Flammable Darkness, Interlude

 

Sparks. Find something that makes more sparks. The black slime creature had evaded the sparks sent out by the broken portal generator.  June ran to her kitchen with a crazy idea.

In the kitchen June kept a brown paper bag full of sparklers. They were leftover from last year’s July 4th.  She grabbed the bag and her cigarette lighter and ran back to the utility room.

June smoked, but not in the house. She never let her son see her do it, knowing the risks and all the scary stuff cigs were supposed to do. For once her bad habit could do something to save her life.

A sparkler was lit. The creature’s slick body reflected the light emitted from the sparkler. It slowly backed away toward the wall. June threw the sparklers at the creature. Not good enough. The creature evaded it until the sparks went out. Then it started to advance.

June went for bear and lit all of the sparklers, throwing them at the creature. So many sparks, so much light.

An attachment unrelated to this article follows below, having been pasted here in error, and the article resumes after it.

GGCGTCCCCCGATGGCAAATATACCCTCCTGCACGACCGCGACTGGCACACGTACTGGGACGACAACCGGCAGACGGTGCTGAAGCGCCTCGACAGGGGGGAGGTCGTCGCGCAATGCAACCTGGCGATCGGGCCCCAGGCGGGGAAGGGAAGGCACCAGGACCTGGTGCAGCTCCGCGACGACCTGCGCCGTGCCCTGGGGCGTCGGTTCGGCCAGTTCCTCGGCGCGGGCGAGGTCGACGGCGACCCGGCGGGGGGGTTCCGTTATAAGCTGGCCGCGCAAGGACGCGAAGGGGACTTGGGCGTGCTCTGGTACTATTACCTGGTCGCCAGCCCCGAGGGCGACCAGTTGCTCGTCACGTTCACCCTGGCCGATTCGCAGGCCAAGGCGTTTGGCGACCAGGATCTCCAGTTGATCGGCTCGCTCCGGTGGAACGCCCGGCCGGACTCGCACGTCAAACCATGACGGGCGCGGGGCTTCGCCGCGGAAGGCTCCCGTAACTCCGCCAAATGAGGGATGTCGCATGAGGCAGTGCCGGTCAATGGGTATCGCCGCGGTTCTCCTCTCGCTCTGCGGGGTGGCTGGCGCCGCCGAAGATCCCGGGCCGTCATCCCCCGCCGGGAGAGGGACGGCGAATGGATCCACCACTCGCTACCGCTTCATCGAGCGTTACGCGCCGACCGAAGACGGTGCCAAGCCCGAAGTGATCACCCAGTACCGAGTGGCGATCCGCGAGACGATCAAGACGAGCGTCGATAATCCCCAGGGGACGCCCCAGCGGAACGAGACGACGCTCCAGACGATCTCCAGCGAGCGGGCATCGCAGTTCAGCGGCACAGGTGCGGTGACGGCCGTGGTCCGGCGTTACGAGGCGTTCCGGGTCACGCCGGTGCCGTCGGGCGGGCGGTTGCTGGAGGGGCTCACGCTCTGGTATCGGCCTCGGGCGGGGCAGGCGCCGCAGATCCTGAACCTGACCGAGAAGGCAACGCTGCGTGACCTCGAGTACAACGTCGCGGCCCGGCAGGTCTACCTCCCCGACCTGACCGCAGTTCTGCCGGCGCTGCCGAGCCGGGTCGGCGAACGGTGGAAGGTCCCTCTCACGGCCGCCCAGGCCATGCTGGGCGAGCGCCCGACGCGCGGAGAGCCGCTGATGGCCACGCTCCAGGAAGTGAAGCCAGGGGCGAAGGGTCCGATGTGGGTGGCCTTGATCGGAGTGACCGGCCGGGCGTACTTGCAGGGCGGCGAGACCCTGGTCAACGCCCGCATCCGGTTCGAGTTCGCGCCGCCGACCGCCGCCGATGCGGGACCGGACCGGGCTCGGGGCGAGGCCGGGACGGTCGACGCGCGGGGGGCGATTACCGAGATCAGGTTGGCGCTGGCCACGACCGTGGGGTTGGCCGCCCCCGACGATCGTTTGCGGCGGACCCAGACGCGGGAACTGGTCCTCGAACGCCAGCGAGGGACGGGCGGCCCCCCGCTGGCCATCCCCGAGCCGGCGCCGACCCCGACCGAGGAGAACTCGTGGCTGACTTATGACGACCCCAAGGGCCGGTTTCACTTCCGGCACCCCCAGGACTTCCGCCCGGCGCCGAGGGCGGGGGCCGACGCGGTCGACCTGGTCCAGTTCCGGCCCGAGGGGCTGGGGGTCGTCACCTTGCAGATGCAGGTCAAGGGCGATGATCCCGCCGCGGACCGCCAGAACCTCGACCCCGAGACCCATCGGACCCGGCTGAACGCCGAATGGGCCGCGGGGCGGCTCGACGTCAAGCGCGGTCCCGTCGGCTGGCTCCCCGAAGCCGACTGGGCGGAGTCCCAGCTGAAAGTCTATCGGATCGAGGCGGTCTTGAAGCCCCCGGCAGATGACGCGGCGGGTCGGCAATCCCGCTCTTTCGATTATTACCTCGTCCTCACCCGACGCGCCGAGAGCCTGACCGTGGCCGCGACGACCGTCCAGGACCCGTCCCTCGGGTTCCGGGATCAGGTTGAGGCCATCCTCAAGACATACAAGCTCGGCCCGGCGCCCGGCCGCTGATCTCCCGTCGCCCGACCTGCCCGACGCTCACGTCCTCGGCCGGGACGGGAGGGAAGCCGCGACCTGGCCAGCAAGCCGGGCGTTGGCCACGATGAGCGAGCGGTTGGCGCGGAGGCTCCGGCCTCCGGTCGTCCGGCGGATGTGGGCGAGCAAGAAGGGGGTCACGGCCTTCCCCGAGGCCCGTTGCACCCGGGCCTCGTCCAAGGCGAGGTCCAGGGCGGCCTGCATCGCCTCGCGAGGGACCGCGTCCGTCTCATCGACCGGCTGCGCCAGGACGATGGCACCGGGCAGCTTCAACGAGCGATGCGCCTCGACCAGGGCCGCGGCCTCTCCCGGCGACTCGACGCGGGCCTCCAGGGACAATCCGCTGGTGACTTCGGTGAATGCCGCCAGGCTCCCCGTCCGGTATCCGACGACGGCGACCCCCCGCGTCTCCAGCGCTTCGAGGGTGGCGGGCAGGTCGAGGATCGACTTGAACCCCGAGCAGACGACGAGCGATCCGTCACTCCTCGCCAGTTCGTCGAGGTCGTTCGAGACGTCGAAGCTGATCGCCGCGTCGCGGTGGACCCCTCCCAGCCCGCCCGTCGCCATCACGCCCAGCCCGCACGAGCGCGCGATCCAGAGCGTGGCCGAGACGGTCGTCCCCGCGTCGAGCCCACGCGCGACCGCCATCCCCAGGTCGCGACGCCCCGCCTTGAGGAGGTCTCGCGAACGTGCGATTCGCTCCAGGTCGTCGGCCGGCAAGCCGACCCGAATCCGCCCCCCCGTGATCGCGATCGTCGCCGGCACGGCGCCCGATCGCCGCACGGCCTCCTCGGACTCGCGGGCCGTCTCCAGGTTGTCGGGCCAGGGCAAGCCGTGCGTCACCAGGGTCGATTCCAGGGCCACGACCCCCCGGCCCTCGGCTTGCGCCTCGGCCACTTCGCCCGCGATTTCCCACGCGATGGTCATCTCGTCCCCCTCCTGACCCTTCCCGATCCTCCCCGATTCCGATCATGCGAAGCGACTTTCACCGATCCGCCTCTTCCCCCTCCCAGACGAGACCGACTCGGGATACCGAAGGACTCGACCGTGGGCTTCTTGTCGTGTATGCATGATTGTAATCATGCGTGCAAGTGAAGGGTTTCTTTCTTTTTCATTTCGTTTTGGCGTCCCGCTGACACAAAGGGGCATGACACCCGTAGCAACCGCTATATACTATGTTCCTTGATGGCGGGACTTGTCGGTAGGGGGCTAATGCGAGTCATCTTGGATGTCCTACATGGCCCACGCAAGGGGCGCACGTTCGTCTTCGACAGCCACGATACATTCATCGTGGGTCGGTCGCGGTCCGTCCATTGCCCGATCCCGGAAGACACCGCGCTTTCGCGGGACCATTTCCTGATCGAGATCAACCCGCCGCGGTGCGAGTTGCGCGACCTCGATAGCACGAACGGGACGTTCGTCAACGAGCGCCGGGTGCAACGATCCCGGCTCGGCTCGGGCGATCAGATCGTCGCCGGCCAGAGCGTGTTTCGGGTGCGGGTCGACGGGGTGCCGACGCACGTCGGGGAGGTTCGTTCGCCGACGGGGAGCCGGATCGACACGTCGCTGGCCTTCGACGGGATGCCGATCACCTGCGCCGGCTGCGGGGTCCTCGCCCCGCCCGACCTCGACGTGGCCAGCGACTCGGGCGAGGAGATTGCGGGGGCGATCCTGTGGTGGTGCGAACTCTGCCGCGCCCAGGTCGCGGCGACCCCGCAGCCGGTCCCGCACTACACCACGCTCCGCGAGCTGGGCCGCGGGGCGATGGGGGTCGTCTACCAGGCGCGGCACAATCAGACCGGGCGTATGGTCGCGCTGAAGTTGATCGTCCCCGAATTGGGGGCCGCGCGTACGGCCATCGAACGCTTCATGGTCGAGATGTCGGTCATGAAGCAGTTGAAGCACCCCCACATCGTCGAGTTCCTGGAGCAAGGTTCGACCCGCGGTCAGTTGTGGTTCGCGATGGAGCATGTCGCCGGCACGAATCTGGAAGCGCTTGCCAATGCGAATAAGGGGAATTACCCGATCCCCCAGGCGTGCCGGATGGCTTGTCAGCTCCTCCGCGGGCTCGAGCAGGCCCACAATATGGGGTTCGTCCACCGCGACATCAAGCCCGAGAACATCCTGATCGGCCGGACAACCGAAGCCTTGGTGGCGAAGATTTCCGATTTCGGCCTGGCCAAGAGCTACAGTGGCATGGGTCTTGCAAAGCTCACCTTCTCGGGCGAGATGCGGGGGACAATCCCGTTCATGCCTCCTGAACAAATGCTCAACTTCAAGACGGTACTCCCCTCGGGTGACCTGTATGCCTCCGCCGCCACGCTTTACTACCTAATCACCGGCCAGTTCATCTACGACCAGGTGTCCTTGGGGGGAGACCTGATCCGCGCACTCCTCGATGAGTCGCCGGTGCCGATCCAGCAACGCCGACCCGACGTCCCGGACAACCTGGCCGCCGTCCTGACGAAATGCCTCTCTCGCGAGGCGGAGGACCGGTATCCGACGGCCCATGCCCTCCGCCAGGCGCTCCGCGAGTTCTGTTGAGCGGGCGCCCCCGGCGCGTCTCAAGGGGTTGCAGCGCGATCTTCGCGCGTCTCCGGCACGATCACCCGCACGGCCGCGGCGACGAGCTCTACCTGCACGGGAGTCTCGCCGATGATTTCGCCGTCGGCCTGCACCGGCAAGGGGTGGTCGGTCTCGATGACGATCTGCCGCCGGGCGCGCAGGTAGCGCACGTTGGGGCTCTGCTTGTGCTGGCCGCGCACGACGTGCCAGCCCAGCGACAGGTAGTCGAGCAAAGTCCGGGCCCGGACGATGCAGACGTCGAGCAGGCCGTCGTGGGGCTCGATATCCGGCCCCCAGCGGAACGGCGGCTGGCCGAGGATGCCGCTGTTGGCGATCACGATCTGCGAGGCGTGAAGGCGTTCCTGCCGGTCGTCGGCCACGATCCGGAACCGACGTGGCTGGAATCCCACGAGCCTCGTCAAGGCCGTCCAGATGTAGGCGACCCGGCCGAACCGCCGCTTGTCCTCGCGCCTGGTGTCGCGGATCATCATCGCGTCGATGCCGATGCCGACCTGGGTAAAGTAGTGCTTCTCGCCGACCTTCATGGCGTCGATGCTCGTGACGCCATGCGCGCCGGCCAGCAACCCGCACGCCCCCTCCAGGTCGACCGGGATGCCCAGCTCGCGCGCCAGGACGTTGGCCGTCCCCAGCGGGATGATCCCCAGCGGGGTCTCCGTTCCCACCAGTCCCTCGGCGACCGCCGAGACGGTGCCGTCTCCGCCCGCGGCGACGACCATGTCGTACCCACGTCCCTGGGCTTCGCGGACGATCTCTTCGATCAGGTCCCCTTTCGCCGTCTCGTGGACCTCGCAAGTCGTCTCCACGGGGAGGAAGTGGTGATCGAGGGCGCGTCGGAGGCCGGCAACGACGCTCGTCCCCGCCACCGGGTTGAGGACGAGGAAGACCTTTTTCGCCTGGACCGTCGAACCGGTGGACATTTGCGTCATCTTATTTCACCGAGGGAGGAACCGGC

There was an audible wail as the sparks did their damage. It didn’t take much to quickly incinerate the creature until it was all smoldering ash.

FOOM

The creature exploded like one of those puffball fungi, filling the room with black, purple, and blue smoke. The smell of death and rotting flesh and decay washed over the room. June, lightheaded, was covered in the ash and ran out of the room coughing and sick to her stomach.

The ash was filling the house. June had to get out of there. she ran to the kitchen, opened the door, and out of the house. the whole house was filled with the smoke and ash, becoming clearly seen by the neighbors. Someone called the fire department. An ambulance was also sent.

*

“Oh thank God you’re safe,” said June’s mother Carol. Along with June’s mother were Frank and Anne, friends of June. Their children had invited little Eddy to stay over. Eddy was there to visit too.

June had been sent to the hospital for smoke inhalation while fire and rescue personnel searched the house. The entire inside of the house was covered in black soot and it had been determined that the fire started in the utility room.

“What happened?” asked Carol.

“I don’t remember. Electrical shortage maybe,” said June, “I feel fine.”